Choosing the best pain app in 2023

Choosing the best pain app in 2023.

Published on Feb 16th 2023.
Written by Jenna Farmer.

With chronic pain affecting 50 million Americans, finding solutions to help make life easier is on many people’s agenda. Whilst technology can’t promise a pain-free life, pain apps can be a valuable tool on your smartphone. Whether you’re using pain apps to simply track your pain levels or help with overall pain management, knowing which ones to hit the download button for is important. We’ve rounded up everything you need to know about choosing the best pain app in 2023.

What are the different types of pain apps?

Apps can be used to help with any type of pain you might be experiencing. Firstly, apps can be used to help you track and understand your pain levels. These are called pain journals and allow you to rank your pain levels as well as make notes to describe the type and duration of your pain. These types of apps can be very helpful in understanding your pain.

There are also apps that can help with overall pain management. Whilst these can’t cure your chronic pain, they can help you tackle pain levels through tried and tested strategies. Some of these include a psychological component and other things like Cognitive Behavioural Therapy.

What should I look for in a pain app?

There are a few key things to look for in a pain-tracking app. According to the experts, these are pain episode recording, exploration and sharing.

These are…

    • Recording pain episodes.
    • Exploring pain episodes.
    • Sharing pain episodes.

 If you’re looking for an app to monitor your pain levels, then you need an app that allows you to properly report this. A lot of health professionals will ask you to rank your pain on a scale of 1-5, but this can be hard to understand ( especially if you’re used to dealing with constant pain and are never at a zero). Instead, look for an app that allows you to more accurately record your pain. For example, you might want to record whether your pain is mild-severe, the location of your pain and also the type of pain (such as burning or dull).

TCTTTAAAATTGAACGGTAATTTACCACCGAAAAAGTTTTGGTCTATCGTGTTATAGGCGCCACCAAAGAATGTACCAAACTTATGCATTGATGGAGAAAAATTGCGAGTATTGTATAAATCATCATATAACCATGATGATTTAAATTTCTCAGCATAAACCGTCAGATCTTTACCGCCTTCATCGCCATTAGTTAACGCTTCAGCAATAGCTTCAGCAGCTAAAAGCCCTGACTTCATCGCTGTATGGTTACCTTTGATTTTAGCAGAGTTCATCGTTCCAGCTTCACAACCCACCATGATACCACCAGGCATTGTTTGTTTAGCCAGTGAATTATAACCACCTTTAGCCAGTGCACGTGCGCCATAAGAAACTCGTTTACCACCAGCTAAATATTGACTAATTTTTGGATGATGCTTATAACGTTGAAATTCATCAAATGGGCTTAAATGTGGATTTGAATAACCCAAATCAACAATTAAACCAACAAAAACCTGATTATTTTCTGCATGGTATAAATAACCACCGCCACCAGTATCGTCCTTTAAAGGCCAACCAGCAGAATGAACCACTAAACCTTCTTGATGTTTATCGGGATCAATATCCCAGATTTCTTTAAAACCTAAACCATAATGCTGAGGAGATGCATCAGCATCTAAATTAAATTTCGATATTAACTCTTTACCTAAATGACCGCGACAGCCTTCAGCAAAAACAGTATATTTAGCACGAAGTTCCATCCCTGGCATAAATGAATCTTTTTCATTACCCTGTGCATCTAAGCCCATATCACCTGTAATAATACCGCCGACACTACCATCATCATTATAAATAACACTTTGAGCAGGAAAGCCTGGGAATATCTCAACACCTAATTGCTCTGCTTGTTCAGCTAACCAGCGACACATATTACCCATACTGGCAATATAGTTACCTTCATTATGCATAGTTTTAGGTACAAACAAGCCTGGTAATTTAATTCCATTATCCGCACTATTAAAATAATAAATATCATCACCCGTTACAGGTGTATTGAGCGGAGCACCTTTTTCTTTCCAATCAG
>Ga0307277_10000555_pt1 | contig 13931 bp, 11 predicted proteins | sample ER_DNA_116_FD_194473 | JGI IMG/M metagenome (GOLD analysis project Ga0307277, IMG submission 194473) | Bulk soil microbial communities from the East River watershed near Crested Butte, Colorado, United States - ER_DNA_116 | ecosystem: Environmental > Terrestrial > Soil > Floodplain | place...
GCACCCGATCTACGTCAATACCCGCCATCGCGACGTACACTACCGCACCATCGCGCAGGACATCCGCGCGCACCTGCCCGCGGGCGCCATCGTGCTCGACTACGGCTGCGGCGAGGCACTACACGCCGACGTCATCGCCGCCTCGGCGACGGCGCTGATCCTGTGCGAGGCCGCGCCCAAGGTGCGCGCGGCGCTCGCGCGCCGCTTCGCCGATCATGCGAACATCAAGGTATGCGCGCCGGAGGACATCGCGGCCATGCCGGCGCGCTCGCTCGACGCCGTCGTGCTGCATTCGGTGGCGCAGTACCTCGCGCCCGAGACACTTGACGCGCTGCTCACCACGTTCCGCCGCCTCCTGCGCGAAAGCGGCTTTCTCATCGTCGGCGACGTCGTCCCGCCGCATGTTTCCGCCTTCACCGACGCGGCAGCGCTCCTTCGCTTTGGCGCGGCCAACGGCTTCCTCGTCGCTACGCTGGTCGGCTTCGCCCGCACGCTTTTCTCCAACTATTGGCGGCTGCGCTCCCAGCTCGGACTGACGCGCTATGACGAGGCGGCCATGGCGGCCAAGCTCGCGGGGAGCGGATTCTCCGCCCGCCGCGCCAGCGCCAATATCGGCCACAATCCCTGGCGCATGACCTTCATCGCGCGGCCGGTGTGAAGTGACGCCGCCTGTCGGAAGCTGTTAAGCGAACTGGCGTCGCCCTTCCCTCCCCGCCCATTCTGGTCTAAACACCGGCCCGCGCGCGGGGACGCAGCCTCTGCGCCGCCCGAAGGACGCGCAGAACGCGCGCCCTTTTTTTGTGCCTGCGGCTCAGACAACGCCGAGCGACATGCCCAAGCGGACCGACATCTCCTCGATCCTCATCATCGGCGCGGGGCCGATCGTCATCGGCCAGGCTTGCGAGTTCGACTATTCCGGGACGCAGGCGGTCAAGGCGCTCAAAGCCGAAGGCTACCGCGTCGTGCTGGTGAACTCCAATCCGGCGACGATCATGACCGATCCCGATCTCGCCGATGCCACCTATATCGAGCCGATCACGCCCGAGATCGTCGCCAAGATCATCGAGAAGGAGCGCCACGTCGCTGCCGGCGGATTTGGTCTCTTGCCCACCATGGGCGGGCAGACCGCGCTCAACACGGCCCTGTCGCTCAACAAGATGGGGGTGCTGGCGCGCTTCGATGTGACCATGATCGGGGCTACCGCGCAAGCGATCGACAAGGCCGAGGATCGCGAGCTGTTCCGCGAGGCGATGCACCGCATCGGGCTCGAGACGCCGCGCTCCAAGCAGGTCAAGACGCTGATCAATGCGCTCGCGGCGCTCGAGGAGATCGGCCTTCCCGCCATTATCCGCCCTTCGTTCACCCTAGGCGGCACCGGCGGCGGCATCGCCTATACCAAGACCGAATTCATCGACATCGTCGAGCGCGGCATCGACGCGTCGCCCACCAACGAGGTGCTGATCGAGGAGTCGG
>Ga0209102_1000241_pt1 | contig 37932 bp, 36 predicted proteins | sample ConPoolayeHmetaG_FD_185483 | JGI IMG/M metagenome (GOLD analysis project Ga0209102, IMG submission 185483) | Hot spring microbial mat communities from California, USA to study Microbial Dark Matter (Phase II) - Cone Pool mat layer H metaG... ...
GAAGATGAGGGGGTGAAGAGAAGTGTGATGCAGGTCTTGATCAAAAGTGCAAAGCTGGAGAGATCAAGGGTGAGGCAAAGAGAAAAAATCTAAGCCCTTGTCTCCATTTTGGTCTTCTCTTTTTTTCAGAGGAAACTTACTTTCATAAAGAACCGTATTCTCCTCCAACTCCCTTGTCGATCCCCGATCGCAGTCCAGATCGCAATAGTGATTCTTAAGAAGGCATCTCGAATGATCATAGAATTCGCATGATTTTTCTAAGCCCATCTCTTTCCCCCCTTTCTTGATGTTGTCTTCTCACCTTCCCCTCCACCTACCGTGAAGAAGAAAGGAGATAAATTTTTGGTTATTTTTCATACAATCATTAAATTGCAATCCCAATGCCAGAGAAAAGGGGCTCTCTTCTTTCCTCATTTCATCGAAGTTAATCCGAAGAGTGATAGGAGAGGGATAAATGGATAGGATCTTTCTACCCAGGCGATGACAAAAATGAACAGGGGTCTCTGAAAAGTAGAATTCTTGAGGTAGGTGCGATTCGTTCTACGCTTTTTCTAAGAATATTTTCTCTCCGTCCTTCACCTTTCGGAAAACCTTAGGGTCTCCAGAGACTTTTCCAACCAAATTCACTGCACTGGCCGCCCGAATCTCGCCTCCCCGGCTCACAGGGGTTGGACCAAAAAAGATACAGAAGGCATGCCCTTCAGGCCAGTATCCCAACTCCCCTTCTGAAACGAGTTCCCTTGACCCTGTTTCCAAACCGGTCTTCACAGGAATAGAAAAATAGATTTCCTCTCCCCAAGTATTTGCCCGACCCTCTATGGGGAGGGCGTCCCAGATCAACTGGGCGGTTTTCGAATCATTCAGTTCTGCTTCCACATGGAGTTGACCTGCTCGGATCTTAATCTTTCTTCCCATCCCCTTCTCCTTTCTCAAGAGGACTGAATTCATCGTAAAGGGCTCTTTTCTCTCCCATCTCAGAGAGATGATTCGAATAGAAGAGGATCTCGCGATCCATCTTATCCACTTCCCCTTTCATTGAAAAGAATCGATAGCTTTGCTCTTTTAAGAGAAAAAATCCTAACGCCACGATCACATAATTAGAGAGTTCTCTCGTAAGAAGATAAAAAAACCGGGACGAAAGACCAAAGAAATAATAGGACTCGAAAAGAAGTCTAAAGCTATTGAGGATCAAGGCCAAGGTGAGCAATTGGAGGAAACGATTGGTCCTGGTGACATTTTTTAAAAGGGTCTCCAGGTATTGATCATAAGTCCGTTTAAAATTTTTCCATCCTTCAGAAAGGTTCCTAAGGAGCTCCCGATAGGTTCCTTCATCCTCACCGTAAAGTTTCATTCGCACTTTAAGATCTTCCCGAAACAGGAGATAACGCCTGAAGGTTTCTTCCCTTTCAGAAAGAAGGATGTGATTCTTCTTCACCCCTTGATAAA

If your pain is complex, look for an app that has a level of customisation to record your pain. If you are looking to also get insights into your pain, then you’ll need to look for an app that allows you to track your pain over a longer period of time and space to record any potential triggers too.

If you’re looking for an app to help manage your pain, it’s worth looking into the different strategies it offers before you hit download. Consider whether it offers psychological therapists or any expert guidance in helping with the pain levels. Living with chronic pain can be really lonely, so you may choose to opt for an app that has a community aspect to allow you to connect with others.

How to choose the right pain app for you?

Firstly, consider your needs from the app and the type of pain you’re experiencing. If you are dealing with daily chronic pain, choose an app that allows you to log this over a long period of time and has customisable options, such as being able to edit the location and type of pain. Some people may need a straightforward app to log pain but others may be using a pain app to better understand their body. If that’s you, opt for an app that allows you to log additional information (like triggers) and provides insights into your symptoms. This is especially important if you plan to share this information with your doctor.

Not everyone will need a pain app to help with the management of pain levels. However, if your doctor has advised implementing more self-management strategies to help with your chronic pain, then it could be worth looking for an app that offers some pain-management tools too. These may include things like goal setting, exercise or mindfulness. The alternative is to also download two different apps: one to track your pain and one to help deal with it. 

There are also a few more things to consider

Privacy & Security.
Firstly, let’s talk about privacy. Not only do you want to check your data is private and that the app has data security in place but, if the app has a community element, being able to interact anonymously is really important. Many people will keep the data to themselves but sharing it with your doctor can be helpful, so look into whether the app easily provides this option.

Customisable & Personisable.
Many people using pain-tracking apps will have more than one condition. It’s important that the app you use isn’t too restrictive and can allow you to custom track pain.

Insights & Reports.